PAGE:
Perhaps -- just perhaps -- an American-style presidential system might have been introduced, with a black-white pair or triumvirate elected as running mates. Perhaps there might have been a system of proportional representation, favouring parties that had candidates drawn widely from different racial groups. Perhaps Rhodesia's long foretold demographic-ecological crisis might have been delayed enough for a strong civil society to emerge, along with a black lower middle class. Perhaps -- perhaps --
But the balance of probabilities was that with the African population increasing at an inexorable four percent a year, extremism was almost certain to win, as it was likely to do had whites been increasing at four percent a year while African numbers stagnated or declined.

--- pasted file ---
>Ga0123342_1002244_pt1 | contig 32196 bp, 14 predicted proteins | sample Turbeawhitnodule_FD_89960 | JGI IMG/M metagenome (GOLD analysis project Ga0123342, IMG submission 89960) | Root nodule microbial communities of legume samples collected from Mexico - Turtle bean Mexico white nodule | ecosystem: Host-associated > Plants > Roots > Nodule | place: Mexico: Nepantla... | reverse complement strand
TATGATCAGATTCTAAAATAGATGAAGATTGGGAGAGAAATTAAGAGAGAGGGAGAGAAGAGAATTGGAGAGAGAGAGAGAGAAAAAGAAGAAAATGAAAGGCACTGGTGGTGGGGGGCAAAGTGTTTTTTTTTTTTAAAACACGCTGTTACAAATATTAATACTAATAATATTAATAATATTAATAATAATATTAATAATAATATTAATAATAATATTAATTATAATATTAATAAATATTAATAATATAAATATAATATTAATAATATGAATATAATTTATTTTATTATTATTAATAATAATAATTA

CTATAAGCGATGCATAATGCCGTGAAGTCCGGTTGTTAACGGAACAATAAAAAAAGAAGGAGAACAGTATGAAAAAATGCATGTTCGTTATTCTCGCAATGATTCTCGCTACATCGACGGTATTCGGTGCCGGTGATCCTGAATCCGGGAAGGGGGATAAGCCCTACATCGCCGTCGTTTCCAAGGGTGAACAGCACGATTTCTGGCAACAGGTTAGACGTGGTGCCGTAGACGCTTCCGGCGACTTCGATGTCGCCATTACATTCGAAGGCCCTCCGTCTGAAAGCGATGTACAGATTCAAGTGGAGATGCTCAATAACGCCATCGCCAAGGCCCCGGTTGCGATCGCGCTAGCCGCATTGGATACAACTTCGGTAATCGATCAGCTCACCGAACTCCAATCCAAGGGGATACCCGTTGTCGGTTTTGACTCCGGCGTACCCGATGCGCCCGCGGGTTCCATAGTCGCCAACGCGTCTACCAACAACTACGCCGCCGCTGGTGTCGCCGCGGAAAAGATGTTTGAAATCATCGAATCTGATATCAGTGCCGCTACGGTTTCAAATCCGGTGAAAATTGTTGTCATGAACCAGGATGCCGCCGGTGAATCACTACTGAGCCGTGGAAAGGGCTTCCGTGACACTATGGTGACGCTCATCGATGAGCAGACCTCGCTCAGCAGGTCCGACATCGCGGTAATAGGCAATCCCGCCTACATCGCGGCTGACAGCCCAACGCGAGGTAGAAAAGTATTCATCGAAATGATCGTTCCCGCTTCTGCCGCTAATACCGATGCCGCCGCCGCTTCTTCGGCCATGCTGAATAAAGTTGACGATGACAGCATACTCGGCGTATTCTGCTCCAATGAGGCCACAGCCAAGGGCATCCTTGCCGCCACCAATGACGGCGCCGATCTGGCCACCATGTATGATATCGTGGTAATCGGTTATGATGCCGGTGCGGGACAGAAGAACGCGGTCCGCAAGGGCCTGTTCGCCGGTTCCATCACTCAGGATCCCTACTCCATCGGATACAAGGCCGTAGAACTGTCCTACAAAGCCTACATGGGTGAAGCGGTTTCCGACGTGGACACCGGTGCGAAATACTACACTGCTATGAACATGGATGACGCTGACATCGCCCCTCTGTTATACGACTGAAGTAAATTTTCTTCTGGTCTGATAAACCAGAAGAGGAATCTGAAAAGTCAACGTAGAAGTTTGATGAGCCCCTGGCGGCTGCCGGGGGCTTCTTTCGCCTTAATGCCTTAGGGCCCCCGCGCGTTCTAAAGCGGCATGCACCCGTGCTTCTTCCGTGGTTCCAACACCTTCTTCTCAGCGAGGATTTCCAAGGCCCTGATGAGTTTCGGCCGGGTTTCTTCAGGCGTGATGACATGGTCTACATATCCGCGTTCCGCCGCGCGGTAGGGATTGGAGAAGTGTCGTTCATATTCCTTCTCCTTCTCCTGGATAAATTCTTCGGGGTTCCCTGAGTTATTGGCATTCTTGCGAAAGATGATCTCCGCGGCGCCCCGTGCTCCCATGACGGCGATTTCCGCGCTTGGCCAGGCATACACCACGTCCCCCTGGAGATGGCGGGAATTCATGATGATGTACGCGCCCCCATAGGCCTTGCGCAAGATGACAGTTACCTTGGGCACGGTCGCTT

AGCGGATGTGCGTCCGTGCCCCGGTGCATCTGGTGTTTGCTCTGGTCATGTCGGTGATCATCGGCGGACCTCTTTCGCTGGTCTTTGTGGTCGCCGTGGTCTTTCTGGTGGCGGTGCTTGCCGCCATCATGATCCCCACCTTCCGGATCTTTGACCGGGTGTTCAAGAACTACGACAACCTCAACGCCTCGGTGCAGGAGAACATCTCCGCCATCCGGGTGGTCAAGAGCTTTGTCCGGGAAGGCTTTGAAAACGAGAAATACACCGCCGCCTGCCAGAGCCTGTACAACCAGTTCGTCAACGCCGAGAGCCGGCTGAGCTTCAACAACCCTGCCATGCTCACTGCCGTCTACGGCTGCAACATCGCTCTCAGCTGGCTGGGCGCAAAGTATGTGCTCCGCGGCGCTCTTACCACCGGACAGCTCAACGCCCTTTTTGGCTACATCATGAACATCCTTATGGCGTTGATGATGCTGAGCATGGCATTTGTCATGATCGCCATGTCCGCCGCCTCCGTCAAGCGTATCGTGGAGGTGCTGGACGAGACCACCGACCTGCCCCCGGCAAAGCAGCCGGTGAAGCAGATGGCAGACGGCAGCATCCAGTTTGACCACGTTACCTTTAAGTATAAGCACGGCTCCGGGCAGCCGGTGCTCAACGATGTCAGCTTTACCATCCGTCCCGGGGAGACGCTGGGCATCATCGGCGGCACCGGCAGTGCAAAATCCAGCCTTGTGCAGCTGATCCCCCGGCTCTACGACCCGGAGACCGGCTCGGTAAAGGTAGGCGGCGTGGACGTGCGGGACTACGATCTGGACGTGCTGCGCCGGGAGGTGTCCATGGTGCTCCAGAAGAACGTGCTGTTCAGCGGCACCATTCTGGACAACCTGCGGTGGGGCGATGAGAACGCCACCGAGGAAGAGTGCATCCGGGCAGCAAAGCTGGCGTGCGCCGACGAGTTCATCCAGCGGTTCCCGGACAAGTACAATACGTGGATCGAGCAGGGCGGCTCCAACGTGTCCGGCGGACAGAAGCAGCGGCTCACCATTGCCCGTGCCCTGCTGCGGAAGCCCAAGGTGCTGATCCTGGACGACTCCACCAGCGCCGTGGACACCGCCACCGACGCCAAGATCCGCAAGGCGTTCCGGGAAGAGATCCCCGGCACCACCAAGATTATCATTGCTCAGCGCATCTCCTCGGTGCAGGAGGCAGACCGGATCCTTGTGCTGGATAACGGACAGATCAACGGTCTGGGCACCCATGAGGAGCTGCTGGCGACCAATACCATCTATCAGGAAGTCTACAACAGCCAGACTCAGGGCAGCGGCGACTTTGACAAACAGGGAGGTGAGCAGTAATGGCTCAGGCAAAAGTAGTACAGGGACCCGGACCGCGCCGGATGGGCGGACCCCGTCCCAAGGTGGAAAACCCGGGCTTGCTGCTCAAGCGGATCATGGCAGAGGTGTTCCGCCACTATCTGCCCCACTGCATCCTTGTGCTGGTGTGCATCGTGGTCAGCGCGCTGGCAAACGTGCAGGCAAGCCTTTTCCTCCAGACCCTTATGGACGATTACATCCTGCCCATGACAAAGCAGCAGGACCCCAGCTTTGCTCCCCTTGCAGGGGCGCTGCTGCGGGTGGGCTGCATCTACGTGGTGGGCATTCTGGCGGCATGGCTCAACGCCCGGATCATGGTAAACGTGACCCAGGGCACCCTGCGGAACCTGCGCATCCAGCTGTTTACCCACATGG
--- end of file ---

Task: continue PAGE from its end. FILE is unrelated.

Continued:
Inspired by "progressive" theoreticians the world over, all African nationalist factions -- not just Mugabe's -- punted the simple line that "bourgeois" white Rhodesians were parasites, an unnecessary evil, and their dispossession would automatically uplift blacks. It had to be demonstrated to ordinary black voters that this was not so before forces of moderation would mobilise, but by then it was too late: Having gained power, an authoritarian nationalism was determined to hang onto it at any cost in human suffering or economic ruin.
But it is not Wood's business to moralise, theorise and ponder what might have been.
His duty as a historian was "to tell us what actually happened".
He has done so. There is going to be no getting out of it by anyone, ever again.
This is the best informed book that has yet been produced on Rhodesia-Zimbabwe.